A D.C. Superior Court judge yesterday dismissed a suit brought by officials of a local company that contended that a lucrative city contract for bus shelter advertising was improperly awarded to another firm.
In dismissing the claim filed by Pedestrian Bus Stop Shelters Ltd., Judge John F. Doyle said the firm had failed to show that city Transportation Director John E. Touchstone's decision to give the contract to another company "lacked a rational basis."
Touchstone last week awarded the contract, valued at more than $10 million, to a firm co-owned by William B. Fitzgerald, president of Independence Federal Savings and Loan Association, and a New York-based bus shelter firm, Convenience and Safety Corp. of New York.
Attorneys for Pedestrian contended that a transportation committee set up to review offers for the contract had found Pedestrian's proposal superior to that of Convenience and Safety Corp. of Washington, and that Touchstone's award therefore was improper.
Evidence introduced in court yesterday showed that the committee had given Pedestrian's proposal a higher score based on such criteria as experience, knowledge of public transit systems, design and appearance of the shelters and participation by minorities in the venture.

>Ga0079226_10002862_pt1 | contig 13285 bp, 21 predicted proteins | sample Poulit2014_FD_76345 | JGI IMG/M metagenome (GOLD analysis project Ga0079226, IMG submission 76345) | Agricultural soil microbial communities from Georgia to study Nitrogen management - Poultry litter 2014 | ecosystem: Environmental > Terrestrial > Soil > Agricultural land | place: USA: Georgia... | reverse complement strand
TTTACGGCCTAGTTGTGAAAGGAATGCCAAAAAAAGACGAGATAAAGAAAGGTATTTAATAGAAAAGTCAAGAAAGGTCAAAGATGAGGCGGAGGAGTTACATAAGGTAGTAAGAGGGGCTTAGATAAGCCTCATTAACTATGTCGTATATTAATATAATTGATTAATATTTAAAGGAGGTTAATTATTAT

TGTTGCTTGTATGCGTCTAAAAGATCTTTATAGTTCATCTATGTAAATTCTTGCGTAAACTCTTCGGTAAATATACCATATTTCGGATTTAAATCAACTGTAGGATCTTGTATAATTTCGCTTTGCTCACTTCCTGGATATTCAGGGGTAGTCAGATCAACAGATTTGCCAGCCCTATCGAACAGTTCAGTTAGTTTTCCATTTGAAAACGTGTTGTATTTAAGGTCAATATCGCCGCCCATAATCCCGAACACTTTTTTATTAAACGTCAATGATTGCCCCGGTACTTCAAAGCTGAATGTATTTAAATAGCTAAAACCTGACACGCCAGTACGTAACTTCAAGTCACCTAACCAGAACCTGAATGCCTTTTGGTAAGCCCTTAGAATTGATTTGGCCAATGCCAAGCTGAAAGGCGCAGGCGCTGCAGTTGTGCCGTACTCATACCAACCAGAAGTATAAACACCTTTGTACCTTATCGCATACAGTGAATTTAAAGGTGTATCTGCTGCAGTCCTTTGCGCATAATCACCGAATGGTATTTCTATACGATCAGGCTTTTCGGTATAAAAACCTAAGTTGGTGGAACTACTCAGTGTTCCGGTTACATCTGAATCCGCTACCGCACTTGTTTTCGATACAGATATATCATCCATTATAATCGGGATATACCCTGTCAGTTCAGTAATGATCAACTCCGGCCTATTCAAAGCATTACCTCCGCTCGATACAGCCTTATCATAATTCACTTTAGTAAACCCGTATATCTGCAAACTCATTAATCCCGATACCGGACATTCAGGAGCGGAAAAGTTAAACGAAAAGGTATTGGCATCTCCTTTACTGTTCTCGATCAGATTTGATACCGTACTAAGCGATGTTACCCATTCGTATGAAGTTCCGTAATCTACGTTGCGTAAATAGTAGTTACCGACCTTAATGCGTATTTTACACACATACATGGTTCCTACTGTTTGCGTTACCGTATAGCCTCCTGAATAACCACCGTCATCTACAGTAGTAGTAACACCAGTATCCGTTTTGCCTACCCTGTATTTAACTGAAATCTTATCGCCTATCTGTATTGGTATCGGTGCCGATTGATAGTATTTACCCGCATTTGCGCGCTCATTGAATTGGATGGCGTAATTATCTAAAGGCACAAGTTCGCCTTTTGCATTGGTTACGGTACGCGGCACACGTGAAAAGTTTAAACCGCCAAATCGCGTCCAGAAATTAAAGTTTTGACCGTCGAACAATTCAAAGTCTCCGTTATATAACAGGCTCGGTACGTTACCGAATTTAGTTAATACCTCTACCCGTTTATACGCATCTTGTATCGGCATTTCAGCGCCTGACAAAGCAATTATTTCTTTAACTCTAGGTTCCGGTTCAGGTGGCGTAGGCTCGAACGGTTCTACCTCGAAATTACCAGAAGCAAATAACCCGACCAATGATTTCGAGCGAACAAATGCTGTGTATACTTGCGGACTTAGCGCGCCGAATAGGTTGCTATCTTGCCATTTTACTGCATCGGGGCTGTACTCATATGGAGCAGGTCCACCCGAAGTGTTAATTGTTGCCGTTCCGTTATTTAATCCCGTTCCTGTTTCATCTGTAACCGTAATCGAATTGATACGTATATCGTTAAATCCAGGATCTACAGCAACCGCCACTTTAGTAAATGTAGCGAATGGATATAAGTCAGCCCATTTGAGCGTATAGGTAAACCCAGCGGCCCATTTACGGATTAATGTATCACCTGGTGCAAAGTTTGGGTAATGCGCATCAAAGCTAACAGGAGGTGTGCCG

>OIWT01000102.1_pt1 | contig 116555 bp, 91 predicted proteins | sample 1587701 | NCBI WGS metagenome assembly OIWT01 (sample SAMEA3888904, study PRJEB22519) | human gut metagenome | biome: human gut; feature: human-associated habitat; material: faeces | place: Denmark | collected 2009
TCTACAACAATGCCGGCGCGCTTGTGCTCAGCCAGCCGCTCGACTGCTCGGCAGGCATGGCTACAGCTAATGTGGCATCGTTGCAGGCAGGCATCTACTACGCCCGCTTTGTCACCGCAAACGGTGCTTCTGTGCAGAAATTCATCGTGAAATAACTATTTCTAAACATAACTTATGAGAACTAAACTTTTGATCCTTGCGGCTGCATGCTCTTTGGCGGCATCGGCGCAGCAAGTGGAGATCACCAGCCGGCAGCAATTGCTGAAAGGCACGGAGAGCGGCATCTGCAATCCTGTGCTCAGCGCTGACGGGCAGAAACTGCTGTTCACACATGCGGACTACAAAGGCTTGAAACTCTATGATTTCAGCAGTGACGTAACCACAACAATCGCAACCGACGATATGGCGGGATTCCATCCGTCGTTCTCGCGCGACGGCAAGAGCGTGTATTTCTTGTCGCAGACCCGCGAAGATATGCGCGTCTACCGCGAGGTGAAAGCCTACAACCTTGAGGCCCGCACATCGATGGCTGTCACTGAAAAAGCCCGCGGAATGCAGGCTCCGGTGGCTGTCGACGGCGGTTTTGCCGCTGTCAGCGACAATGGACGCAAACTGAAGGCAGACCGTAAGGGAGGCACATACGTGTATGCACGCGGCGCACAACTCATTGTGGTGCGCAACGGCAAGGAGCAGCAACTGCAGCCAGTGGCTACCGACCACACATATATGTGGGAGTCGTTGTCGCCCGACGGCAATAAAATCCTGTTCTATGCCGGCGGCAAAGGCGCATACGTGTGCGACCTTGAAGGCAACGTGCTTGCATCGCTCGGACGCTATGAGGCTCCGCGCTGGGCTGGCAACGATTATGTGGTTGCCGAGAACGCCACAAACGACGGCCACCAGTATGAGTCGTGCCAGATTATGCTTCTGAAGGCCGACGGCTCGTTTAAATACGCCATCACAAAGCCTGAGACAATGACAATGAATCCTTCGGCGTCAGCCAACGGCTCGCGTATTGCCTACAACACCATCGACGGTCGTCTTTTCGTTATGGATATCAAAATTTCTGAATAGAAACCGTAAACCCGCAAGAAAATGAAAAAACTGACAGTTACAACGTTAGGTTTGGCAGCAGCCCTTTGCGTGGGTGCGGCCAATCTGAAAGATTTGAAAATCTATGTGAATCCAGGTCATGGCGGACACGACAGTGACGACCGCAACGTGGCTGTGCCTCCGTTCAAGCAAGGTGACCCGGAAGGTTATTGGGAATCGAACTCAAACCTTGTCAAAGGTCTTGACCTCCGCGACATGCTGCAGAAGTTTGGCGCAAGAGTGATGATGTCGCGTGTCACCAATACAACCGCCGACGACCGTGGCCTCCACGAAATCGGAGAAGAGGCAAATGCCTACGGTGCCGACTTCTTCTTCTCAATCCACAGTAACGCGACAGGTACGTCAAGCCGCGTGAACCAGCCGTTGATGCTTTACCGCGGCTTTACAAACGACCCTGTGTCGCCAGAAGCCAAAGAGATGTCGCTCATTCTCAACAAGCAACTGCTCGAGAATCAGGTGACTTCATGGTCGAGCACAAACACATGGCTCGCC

But attorneys for the city argued that Touchstone was within his authority to decide otherwise, and that his decision was not "arbitrary or capricious," as Pedestrian contended.
Convenience and Safety is expected to soon begin erecting pre-fabricated bus shelters across the city on which they will sell space for display advertising. The city is to collect an annual franchise fee of $300 for each shelter, or 10 percent of the advertising revenue, whichever is greater.
The selection committee had recommended Pedestrian, Convenience and Safety and another firm for Touchstone's consideration. Touchstone said yesterday that the committee had fulfilled its purpose by making its recommendation.
"The decision of the committee was to recommend the top three," Touchstone said in an interview yesterday. "That's what they did and I made my decision. . . .I'm not going to go into the merits of it."
Superior Court Judge George H. Goodrich had issued a temporary order last week barring the city from proceeding with the contract. Attorneys for Pedestrian had sought a temporary injunction yesterday barring further action on the contract until the matter could be settled at trial.
Barring action from a higher court, Doyle's decision means Pedestrian's suit will not go to trial.